Friday, February 06, 2015

Wild times -- and we thought we were just normal

Bear with me on this one; I really don't know quite what I think of David Talbot's Season of the Witch: Enchantment, Terror, and Deliverance in the City of Love, a narrative of San Francisco's tumultuous passages from the 1960s through the early 1980s.

His story was, after all, much of my life. I was a Berkeley student exploring the other side of the Bay at the Human Be-In in Golden Gate Park in 1967; I remember staying clear of the throngs to listen to a solitary woman playing a guitar and wailing keening songs while sitting under a tree; that was Buffy Sainte-Marie. (She's still powerful; check the link.)

I remember mass stops of young Black men during the hunt for the Zebra killer. I learned to hang sheetrock while renovating the International Hotel and welcomed busloads of older Black women from the People's Temple who marched alongside white hippies defending that residence for retired single Filipino men.

At the free restaurant, Martin de Porres House, where I lived, we refused the bulk food extorted from Randall Hearst by his daughter Patty's kidnappers -- but we gladly accepted the bags of provisions that our homeless friends brought us from that misbegotten boondoggle. Mayor George Moscone rallied to our defense when the Health Department sanctioned us for feeding the hungry without a permit (so did Fr. Quinn, the Catholic Archbishop.)

When Diane Feinstein was choosing a supervisor to succeed Harvey Milk, I joined many who lobbied for a lesbian woman. (We lost, getting Harry Britt instead; he turned out pretty well.) When Milk and Moscone's murderer, Dan White, got off with a slap on the wrist, I wrote up the ensuing satisfying orgy of burning police cars for a lesbian newspaper. And I celebrated with everyone else when Bill Walsh's 49ers became a dynasty of football winners who the rest of the country could never quite erase with the label "effete."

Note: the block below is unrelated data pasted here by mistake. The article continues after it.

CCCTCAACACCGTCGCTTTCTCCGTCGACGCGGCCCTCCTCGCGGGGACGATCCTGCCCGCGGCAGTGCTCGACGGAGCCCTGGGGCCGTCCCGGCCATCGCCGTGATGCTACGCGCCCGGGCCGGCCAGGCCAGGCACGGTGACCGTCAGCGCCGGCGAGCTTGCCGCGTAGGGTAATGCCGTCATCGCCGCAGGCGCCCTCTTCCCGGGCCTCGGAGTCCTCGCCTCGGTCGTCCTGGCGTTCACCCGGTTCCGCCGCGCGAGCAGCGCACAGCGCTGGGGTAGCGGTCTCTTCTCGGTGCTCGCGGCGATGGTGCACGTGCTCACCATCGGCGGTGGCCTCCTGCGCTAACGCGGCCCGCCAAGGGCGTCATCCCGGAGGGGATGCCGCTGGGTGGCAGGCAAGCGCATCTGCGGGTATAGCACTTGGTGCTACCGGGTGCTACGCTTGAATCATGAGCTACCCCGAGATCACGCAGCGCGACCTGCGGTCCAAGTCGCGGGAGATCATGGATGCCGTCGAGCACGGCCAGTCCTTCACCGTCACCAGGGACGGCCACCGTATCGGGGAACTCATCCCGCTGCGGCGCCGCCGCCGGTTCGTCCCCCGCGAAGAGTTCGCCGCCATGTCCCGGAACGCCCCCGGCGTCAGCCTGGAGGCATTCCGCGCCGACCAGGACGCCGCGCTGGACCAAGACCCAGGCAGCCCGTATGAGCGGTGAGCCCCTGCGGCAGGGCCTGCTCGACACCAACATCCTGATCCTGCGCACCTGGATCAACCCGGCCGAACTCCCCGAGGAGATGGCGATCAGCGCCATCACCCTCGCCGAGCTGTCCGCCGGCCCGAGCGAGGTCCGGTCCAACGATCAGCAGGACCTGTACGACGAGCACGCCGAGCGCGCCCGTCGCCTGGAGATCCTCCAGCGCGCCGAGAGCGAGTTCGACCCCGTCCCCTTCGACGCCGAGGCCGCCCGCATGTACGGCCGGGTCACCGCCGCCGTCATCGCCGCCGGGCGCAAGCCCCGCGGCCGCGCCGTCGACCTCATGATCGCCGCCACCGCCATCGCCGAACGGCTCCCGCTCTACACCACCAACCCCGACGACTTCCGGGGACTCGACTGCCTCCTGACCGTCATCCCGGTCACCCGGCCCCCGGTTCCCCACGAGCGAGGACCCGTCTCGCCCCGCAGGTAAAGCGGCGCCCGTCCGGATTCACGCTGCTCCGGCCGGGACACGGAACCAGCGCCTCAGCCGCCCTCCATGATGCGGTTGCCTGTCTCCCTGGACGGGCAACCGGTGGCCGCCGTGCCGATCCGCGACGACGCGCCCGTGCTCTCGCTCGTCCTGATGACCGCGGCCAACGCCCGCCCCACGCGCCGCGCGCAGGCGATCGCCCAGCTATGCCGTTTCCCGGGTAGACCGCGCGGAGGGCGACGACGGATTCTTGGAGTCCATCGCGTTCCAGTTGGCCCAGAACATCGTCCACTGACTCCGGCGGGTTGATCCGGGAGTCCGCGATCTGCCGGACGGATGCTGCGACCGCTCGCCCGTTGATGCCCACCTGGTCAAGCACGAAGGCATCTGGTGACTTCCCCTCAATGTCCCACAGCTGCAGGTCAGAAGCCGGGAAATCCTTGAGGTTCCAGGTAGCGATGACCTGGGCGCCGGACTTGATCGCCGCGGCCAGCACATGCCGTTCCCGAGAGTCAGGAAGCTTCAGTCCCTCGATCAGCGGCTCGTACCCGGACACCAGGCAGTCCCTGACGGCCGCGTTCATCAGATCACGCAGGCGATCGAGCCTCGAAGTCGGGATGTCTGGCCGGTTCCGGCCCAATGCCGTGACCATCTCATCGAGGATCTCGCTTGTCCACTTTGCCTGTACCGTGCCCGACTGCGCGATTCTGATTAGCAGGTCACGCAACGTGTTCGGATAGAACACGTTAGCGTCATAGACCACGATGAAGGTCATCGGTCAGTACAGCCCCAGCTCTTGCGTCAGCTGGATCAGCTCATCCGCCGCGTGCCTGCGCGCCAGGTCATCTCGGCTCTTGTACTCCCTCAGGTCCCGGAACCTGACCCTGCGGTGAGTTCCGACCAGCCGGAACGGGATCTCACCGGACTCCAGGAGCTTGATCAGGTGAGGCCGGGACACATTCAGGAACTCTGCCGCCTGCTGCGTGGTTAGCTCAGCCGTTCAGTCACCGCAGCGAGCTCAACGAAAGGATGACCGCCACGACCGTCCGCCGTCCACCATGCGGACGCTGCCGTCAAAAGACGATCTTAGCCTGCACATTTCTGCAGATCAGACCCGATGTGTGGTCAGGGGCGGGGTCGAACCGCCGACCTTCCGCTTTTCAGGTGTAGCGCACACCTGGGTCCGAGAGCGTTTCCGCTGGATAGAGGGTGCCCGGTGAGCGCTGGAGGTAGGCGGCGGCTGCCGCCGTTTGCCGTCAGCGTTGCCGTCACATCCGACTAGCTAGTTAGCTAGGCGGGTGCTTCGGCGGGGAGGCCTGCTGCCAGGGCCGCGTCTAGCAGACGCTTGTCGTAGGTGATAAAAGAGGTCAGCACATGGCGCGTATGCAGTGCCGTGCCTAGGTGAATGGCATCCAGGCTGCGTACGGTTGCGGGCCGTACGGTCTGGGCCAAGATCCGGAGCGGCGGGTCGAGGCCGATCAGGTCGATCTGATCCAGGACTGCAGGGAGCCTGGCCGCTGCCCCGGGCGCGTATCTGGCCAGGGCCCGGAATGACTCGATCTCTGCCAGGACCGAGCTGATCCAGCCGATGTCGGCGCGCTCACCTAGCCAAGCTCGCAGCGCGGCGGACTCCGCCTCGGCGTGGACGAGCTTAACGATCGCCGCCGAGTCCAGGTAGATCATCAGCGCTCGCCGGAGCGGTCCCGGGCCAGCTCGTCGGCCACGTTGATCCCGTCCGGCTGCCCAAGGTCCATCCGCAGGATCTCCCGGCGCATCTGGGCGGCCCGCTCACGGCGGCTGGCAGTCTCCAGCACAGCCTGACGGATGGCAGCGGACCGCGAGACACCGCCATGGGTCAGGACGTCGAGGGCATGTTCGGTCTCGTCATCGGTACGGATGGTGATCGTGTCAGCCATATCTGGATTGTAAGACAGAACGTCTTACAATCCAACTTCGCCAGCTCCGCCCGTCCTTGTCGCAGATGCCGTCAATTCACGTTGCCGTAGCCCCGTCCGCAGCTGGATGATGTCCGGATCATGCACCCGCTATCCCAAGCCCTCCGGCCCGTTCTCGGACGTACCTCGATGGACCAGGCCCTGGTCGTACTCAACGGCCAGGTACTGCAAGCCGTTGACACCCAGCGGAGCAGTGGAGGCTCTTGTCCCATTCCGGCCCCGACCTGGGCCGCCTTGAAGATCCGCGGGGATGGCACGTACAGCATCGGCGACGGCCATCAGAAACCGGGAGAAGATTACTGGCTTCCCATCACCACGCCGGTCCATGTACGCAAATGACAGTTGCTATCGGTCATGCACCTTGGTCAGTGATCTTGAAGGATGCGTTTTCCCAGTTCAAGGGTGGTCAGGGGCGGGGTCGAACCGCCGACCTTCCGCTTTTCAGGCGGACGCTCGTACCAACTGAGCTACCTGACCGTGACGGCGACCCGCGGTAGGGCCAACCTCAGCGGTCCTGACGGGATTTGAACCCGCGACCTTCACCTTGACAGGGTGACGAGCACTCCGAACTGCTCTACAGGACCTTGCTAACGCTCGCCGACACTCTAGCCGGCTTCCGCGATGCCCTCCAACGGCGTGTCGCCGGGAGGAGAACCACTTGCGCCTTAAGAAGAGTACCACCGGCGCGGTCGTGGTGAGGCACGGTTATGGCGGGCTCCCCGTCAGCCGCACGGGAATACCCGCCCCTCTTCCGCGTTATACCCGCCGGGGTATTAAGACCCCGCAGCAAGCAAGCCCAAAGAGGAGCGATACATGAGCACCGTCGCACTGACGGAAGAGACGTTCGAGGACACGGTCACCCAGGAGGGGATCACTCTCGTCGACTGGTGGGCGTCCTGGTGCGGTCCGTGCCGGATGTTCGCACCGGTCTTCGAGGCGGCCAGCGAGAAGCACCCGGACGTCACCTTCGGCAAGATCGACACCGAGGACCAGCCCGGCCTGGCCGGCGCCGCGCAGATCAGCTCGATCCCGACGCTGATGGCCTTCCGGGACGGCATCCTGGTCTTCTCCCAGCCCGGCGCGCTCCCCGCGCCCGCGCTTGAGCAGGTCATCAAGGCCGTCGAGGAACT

So I lived Talbot's story, perhaps a little closer to the ground than his sources and so, though I'm glad that he told it, I often also had a different view. Not a contrary view, but a different view.

Some things he got terribly right. One of these was the descent of the scene in the Haight into anguished violence.

But as San Francisco's revolution spread -- carried by the music, the drugs, the underground railroad of wandering youth -- the poison in America's soul was also billowing. You could feel it more and more on the streets of the Haight. San Francisco was no longer only a haven for the country's restless dreamers but also for its wrecked and ruined.

The 1960s turned sour in large part because of the endless bloodletting in Vietnam. The soul sickness leached everywhere as the war came home, but nowhere more than the Haight. where many ravaged veterans sought solace. The music that GIs listened to in Vietnam, and the magazine spreads of hippie revelry, promised a halcyon world far him the blood and mud. But many of them found it was not easy to leave the war behind; they brought it home with them. Life in the Haight grew more violent and disturbing. The drugs got harder.

The Haight was nowhere I wanted to be by as early as 1969.

Talbot clearly has great sources in the old labor-Communist (Hallinans et al.) San Francisco that battled the old Irish-Italian Catholic San Francisco. And he's worked to have some sense of the Black and Asian forces that struggled to be heard underneath of those conflicts and around the various newcomers.